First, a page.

Fortunately this market euphoria does yield some opportunities to pick up some reasonable priced hedges.

Hedge #1: Gold Miners and Other Uncorrelated Corners of the Equities Market

The Australian Equities market offers some unique uncorrelated exposures. Chief among them are the Gold sector, but there are others. They offer unique properties for multi-asset investors looking to hedge growth assets.

Regardless of the measure we use we see significant value in Gold Mining stocks. They have been violently sold off by short term macro traders rotating portfolios for a cyclical recovery. In their wake the traders leave companies trading on double digit free-cashflow yields. Exacerbating their misery is Bitcoin, which now seeks to test the $20k USD high from 2017 once again.

And now, the average stock in the sector is approaching valuation levels historically correlated with future outperformance.

In fact the valuation currently is associated with a historical outperformance of over 20% on a 12 month forward basis (see figure below, blue bars (LHS) is the Resonant proprietary valuation signal for ASX Gold Miners, versus orange line (RHS) subsequent 12 month total return).

Figure 3 below: Resonant Asset Management’s proprietary ASX Gold Miners Valuation model score (blue bars, left hand scale) versus forward 12m price return (orange line, right hand scale) – sector is currently undervalued to the extent it was in 2014 and 2016. (Source: Resonant Asset Management, Refinitiv, S&P)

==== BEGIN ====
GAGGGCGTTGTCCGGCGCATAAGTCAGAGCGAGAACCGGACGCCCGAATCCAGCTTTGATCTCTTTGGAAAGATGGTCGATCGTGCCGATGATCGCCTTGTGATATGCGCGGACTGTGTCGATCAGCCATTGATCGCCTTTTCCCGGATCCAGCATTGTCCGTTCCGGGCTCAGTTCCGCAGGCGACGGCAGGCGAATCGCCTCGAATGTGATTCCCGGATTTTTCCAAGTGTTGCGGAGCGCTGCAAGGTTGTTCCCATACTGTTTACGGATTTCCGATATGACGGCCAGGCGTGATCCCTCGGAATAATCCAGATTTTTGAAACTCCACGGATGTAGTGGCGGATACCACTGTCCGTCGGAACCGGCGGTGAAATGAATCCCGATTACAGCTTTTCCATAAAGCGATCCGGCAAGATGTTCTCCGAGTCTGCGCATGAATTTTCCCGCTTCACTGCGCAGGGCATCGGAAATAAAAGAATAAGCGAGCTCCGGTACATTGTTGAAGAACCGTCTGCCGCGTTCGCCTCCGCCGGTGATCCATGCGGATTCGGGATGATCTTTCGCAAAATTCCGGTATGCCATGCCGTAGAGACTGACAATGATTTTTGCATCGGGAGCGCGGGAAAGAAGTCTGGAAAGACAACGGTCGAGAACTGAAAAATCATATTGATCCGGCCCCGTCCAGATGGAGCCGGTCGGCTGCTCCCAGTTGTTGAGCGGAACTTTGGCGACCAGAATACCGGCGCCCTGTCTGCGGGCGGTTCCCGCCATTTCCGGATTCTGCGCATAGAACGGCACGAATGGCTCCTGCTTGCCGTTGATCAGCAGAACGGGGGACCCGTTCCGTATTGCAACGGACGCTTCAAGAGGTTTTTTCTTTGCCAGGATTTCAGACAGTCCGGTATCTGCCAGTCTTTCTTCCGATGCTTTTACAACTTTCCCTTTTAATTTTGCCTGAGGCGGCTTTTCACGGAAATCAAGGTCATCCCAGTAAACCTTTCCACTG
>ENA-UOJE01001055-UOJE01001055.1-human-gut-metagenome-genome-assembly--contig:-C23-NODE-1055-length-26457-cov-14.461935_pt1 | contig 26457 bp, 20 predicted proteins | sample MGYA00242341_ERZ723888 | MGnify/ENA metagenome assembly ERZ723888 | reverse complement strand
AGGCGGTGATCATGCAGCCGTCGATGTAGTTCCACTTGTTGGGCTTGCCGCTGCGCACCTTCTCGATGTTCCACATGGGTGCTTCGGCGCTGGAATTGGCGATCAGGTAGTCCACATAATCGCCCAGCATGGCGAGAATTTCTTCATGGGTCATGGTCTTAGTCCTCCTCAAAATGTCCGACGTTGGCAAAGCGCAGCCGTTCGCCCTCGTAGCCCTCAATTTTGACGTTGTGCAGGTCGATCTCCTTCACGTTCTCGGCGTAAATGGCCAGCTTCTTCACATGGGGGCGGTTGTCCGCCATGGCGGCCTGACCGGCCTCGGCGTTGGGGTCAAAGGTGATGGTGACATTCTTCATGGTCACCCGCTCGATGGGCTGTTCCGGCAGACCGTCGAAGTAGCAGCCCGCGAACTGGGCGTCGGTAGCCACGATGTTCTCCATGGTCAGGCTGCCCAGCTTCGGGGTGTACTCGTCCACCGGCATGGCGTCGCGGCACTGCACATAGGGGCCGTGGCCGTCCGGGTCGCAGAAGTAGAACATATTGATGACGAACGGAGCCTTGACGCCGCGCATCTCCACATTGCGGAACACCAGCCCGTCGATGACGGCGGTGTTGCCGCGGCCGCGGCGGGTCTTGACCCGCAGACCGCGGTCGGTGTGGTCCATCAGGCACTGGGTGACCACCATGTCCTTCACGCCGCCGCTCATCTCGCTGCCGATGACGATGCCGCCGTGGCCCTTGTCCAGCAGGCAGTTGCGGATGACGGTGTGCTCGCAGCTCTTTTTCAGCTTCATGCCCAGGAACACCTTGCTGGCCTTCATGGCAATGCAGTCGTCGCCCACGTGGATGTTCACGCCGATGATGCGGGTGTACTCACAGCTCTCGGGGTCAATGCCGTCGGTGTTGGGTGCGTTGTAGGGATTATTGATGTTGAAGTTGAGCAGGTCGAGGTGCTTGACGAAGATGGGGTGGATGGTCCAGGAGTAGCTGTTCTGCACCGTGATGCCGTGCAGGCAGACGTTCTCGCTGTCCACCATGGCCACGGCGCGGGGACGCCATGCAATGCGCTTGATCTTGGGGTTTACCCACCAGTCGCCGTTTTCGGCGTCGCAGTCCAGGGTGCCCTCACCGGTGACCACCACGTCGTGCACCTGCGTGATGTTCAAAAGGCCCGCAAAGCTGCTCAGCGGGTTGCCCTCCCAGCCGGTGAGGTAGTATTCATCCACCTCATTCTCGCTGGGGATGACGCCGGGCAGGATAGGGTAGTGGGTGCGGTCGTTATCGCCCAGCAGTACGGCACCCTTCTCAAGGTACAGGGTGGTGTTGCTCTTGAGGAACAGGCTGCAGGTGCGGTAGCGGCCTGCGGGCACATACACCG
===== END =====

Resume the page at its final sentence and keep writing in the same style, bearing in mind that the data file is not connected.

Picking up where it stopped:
Hedge #2: Use the ETF ILB

The iShares ETF ILB could see significant inflows in 2021.

The removal of a great deal of demand, followed by its re-instating, has caused consternation for suppliers in all economies in 2021.

The pent up demand unleashed looks quite plausibly to create an inflation spike, albeit temporary, next year or in 2022.

Inflation tends to lag the real economy, but we will see the market price inflation before official statistics suggest so.

As a reminder, ILB pay quarterly coupons linked to official releases of SPI from the ABS. This means that, should inflation expectations increase, investors will buy ILB in the expectation that the income on this product will increase.

The more persistent the perceived rise in CPI, the more likely the investor is to see fair value in this ETF.

We suggest a portion of Fixed Income portfolios should be exposed to ILB, as under this scenario, it will provide better hedging than the fixed and inflexible nominal government bond.
It will still benefit from an extended QE program, which drives down real yields. It is in fact perfectly aligned with the goals of the RBAs stated position, which is that employment is to be prioritized over inflation – ie. Inflation will be allowed to run without rising rates if employment is above a long term objective (probably around 5%).

Hedge #3: Start to Build an Alternatives Exposure

This goes beyond the scope of this particular note, but we feel that a return of volatility and the struggle to find well priced effective hedges should play in the hands of hedge fund managers.

Selectivity however is key in this space.

Investors can no longer be satisfied with paying hefty fees for trend following strategies, which are effectively automated and don’t provide the desired diversification at market turning points.

The overall balance of a combined suite of alternatives can however shield the portfolio through tough markets, particularly if they are able to effectively and skillfully employ derivative strategies, which are beyond the scope of many investor portfolios.